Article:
UN negotiators agreed in fraught overtime talks Saturday on cornerstone issues of an ambitious, global climate pact to stave off dangerous Earth warming.

While sleep-deprived delegates congratulated themselves on the outcome, which followed 36 hours of non-stop haggling at the end of a fortnight of talks, observers and climate-vulnerable nations said there was not much to be happy about.

"Just in the nick of time, the negotiators in Warsaw delivered enough to keep the process moving," said climate analyst Jennifer Morgan of the World Resources Institute.

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But climate economist Nicholas Stern warned that "the actions that have been agreed are simply inadequate when compared with the scale and urgency of the risks that the world faces from rising levels of greenhouse gases, and the dangers of irreversible impacts."

Rich and poor nations have been at loggerheads ever since the talks opened on November 11 over who should do what to curb the march of planet warming.

In particular, they clashed over sharing responsibility for curbing climate-altering greenhouse gas emissions, and about funding for vulnerable countries.

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The negotiations had threatened to collapse Friday amid vehement squabbling between developed and developing nations over their respective contributions to the goal of curbing average planet warming to 2.0 degrees Celsius (3.6 deg Fahrenheit).

The UN-backed target must be reached by national curbs of climate-altering greenhouse gas emissions, but the two camps disagree fundamentally about who must bear the most responsibility.

Emerging economies like China and India objected to any reference in the Warsaw text to "commitments" that would be equally binding to rich and poor states and failed to consider historical greenhouse gas emissions.

Developing nations, their growth largely powered by fossil fuel combustion, blame the West's long emissions history for the peril facing the planet, and insist their wealthier counterparts carry a larger responsibility to fix the problem.

The West, though, insists emerging economies must do their fair share, given that China is now the world's biggest emitter of CO2, with India in fourth place after the United States and Europe.

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On current emissions trends, scientists warn the Earth could face warming of 4.0 C or higher -- a recipe for catastrophic storms, droughts, floods and land-gobbling sea-level rise that would hit poor countries disproportionally hard.

"Climate change represents an urgent and potentially irreversible threat to human societies, future generations and the planet," warned the Warsaw text.

"Continued emissions of greenhouse gases will cause further warming and changes in all components of the climate system."

Steam and smoke bellow from a reprocessing plant, generating significant quantities of carbon dioxide, a key greenhouse gas.Corbis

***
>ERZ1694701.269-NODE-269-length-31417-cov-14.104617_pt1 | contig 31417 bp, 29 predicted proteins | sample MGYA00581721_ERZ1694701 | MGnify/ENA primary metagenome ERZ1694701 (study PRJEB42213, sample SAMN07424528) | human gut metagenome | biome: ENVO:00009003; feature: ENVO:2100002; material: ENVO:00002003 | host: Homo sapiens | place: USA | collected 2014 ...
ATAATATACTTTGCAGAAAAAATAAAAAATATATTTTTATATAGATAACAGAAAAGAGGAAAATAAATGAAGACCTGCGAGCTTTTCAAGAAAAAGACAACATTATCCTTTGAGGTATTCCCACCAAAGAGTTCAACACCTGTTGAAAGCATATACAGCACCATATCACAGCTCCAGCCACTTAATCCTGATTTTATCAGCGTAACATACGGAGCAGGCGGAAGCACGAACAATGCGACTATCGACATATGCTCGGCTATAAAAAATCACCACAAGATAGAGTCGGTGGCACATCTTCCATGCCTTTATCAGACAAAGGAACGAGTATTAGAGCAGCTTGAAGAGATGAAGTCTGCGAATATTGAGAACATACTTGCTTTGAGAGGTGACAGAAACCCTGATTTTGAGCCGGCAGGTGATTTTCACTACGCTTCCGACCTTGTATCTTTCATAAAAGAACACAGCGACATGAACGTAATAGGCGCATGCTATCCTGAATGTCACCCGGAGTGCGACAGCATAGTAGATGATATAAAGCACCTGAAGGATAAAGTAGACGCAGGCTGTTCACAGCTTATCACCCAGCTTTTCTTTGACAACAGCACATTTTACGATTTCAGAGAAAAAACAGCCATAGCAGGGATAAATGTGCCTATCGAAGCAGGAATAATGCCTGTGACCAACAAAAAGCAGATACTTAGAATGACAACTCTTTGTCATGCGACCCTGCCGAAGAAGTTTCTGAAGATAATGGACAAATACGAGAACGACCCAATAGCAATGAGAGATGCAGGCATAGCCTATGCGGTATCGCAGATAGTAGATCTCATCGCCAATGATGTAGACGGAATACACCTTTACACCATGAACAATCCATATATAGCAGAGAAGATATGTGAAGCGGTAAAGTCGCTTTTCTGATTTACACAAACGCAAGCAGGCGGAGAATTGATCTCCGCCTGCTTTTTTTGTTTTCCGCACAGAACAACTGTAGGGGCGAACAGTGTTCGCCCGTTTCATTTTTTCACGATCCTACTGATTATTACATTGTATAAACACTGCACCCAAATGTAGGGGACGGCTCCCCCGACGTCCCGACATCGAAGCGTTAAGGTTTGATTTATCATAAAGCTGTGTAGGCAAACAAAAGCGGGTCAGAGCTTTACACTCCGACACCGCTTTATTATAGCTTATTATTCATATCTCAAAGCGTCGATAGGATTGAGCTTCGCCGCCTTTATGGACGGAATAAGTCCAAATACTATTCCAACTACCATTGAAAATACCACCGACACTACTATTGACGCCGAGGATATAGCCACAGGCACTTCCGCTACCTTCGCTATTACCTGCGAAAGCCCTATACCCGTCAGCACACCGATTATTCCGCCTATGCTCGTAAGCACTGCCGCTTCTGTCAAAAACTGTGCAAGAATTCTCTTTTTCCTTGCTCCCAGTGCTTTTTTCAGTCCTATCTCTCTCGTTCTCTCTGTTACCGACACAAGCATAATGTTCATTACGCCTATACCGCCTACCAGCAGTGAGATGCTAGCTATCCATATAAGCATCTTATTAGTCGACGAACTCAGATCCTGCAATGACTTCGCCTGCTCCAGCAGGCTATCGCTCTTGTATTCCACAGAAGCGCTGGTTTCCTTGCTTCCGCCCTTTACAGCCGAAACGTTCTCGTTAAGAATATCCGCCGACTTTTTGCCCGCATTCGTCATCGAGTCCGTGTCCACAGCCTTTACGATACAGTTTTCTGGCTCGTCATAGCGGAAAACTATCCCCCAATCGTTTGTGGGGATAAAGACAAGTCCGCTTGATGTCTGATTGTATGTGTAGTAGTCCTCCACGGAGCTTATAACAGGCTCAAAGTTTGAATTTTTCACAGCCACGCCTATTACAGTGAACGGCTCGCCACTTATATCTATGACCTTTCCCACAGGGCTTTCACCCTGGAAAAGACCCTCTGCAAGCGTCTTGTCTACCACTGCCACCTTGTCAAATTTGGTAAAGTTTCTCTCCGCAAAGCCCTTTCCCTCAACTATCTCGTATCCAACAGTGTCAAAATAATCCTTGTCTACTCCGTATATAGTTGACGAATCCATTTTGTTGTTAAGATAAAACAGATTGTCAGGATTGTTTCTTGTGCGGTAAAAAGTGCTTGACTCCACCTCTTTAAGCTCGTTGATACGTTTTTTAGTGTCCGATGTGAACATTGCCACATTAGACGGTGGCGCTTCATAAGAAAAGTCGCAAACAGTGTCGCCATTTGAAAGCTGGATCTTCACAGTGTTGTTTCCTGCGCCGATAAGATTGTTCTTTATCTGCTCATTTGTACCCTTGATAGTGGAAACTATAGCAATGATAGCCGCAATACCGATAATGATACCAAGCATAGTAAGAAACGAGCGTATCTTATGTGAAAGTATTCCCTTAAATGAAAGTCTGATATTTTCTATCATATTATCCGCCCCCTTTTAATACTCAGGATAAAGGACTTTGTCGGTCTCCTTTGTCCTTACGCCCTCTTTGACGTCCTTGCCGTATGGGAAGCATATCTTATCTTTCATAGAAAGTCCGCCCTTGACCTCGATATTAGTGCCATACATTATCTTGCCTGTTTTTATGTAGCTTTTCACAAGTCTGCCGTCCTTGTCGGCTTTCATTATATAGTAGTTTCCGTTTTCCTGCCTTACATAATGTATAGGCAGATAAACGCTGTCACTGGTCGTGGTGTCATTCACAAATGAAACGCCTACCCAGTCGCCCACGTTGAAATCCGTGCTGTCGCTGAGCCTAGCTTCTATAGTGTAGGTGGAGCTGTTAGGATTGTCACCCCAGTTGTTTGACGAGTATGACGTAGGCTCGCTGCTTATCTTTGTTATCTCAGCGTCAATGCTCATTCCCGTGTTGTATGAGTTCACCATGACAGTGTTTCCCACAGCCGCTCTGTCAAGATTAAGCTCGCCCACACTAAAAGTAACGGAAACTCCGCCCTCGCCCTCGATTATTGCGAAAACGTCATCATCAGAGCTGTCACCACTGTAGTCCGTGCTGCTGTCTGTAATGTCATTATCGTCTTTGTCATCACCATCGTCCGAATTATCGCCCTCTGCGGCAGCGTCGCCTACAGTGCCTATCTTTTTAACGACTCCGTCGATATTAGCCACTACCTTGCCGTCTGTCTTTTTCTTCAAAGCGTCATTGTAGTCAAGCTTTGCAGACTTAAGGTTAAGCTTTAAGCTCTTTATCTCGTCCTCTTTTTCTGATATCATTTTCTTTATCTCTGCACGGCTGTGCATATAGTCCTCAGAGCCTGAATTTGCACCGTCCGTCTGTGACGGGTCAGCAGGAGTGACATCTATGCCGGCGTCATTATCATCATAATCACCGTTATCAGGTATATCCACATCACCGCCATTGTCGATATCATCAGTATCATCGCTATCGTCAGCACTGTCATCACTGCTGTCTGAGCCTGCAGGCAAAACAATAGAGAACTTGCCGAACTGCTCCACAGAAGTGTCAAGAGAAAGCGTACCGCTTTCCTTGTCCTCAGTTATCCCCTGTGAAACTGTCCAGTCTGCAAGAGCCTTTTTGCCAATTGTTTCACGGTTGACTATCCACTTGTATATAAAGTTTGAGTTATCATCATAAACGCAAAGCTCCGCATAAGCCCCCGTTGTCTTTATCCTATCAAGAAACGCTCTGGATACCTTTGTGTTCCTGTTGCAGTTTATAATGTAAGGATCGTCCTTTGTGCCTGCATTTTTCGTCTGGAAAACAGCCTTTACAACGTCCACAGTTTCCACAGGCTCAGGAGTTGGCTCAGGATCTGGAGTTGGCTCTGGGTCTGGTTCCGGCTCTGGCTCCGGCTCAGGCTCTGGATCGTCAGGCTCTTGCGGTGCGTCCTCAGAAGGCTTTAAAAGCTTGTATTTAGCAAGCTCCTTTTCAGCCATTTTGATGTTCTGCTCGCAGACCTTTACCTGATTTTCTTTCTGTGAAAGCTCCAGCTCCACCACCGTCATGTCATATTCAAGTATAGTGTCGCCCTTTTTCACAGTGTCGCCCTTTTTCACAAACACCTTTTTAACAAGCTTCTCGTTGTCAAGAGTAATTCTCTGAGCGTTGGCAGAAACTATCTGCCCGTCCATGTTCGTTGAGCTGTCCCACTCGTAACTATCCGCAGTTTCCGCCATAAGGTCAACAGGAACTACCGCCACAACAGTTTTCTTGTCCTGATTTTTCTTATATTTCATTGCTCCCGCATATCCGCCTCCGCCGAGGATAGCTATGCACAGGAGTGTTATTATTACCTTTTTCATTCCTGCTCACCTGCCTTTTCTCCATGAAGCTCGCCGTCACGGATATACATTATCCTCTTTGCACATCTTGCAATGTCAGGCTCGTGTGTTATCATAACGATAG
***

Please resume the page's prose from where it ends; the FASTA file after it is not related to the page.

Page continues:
In a breakthrough that followed an intense hour-long emergency huddle, countries agreed on a consensus text outlining the road to a new global warming pact to be signed in Paris by 2015.

In the Warsaw text, negotiators notably replaced the word "commitments" for nationally-determined emissions cuts, with "contributions".

These must be put forward "well in advance" of the green light.

"It took a lot of effort, you could see a lot of drama and different interests, but in the end... people saw there was a real risk that we would not manage to make the progress that we so badly needed," said European climate envoy Connie Hedegaard.

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Due to enter into effect in 2020, the Paris deal will be the first to bind all nations to curbing atmosphere-polluting greenhouse gas emissions from burning coal, oil and gas.

But getting there is unlikely to be simple.

"As the intense discussions showed, there are serious differences between countries on the tough issues involved in getting a climate deal in Paris in 2015," said climate analyst Alden Meyer of the US-based Union of Concerned Scientists.

Money Crunch

Another bone of contention in the talks is finance.

Developing countries want wealthy states to show how they intend keeping a pledge to bolster public funding for climate aid to $100 billion (74 billion euros) by 2020 -- up from $10 billion a year in the period 2010-12.

They also seek more immediate-term help, with China and the Group of 77 developing countries making a last-minute pitch Saturday for pledges of $70 billion per year on the table by 2016.

Still grappling with the global economic crisis, the developed world is wary of committing to a detailed long- or short-term funding plan.

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The text did not mention any figures or set any milestones.

"This conference should have been a finance conference," Bangladeshi negotiator Qamrul Chowdhury told AFP. "All we got were peanuts."

Delegates also compromised on the finance text, which "urges" developed nations to mobilise public funds "at increasing levels" from the 2010-12 period.

Negotiators also finally managed to resolve a third contentious issue by agreeing to create a "loss and damage" mechanism that will "address" future climate harm that vulnerable countries say is no longer avoidable.

The structure, mandate and effectiveness of the "Warsaw international mechanism" must be reviewed in three years' time.